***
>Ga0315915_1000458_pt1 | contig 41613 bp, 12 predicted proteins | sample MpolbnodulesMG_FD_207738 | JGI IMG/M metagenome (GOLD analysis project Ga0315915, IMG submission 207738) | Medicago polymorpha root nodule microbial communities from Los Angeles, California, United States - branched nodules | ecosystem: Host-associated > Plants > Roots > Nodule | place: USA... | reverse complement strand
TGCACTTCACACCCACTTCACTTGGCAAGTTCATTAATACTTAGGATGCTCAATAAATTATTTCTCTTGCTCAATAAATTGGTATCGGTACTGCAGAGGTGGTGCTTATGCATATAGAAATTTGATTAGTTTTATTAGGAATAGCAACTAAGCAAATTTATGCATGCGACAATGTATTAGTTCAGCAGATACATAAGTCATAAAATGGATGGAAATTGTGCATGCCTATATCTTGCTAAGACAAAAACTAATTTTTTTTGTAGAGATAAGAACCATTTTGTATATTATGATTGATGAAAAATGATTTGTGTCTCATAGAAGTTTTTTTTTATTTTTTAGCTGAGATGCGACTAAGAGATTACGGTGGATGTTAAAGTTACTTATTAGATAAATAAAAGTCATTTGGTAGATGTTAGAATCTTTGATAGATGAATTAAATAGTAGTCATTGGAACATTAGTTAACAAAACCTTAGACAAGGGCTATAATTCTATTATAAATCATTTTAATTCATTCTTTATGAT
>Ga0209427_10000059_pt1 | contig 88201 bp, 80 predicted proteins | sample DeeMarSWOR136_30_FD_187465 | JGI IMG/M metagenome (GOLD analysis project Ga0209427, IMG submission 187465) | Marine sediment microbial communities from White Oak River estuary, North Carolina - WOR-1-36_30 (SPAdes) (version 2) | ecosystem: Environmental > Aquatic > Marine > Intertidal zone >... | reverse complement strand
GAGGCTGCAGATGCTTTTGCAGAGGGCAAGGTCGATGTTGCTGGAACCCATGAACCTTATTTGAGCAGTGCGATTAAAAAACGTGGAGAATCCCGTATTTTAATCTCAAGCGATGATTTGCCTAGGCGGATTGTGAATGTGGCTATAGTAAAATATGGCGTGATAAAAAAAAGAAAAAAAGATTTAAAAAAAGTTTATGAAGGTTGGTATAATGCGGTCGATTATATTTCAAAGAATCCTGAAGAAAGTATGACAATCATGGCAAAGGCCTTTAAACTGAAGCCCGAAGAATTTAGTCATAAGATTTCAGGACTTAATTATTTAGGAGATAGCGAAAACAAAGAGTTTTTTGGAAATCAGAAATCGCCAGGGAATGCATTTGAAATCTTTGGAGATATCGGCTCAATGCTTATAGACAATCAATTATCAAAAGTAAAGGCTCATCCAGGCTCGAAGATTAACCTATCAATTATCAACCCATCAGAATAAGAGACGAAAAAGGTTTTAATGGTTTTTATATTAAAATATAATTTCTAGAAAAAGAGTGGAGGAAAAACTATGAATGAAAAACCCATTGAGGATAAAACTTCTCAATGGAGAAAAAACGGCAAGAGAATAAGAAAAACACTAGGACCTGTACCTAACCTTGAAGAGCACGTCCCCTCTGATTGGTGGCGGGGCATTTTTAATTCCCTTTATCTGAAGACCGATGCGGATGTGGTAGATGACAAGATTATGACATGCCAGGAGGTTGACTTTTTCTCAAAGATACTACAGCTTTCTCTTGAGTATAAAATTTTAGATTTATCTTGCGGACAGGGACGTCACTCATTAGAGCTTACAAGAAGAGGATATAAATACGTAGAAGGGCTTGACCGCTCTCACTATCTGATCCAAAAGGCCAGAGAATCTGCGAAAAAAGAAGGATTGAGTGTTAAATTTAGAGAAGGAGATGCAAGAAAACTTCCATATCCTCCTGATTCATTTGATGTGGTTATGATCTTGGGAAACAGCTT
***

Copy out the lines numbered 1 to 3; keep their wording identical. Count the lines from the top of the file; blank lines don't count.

>Ga0315915_1000458_pt1 | contig 41613 bp, 12 predicted proteins | sample MpolbnodulesMG_FD_207738 | JGI IMG/M metagenome (GOLD analysis project Ga0315915, IMG submission 207738) | Medicago polymorpha root nodule microbial communities from Los Angeles, California, United States - branched nodules | ecosystem: Host-associated > Plants > Roots > Nodule | place: USA... | reverse complement strand
TGCACTTCACACCCACTTCACTTGGCAAGTTCATTAATACTTAGGATGCTCAATAAATTATTTCTCTTGCTCAATAAATTGGTATCGGTACTGCAGAGGTGGTGCTTATGCATATAGAAATTTGATTAGTTTTATTAGGAATAGCAACTAAGCAAATTTATGCATGCGACAATGTATTAGTTCAGCAGATACATAAGTCATAAAATGGATGGAAATTGTGCATGCCTATATCTTGCTAAGACAAAAACTAATTTTTTTTGTAGAGATAAGAACCATTTTGTATATTATGATTGATGAAAAATGATTTGTGTCTCATAGAAGTTTTTTTTTATTTTTTAGCTGAGATGCGACTAAGAGATTACGGTGGATGTTAAAGTTACTTATTAGATAAATAAAAGTCATTTGGTAGATGTTAGAATCTTTGATAGATGAATTAAATAGTAGTCATTGGAACATTAGTTAACAAAACCTTAGACAAGGGCTATAATTCTATTATAAATCATTTTAATTCATTCTTTATGAT
>Ga0209427_10000059_pt1 | contig 88201 bp, 80 predicted proteins | sample DeeMarSWOR136_30_FD_187465 | JGI IMG/M metagenome (GOLD analysis project Ga0209427, IMG submission 187465) | Marine sediment microbial communities from White Oak River estuary, North Carolina - WOR-1-36_30 (SPAdes) (version 2) | ecosystem: Environmental > Aquatic > Marine > Intertidal zone >... | reverse complement strand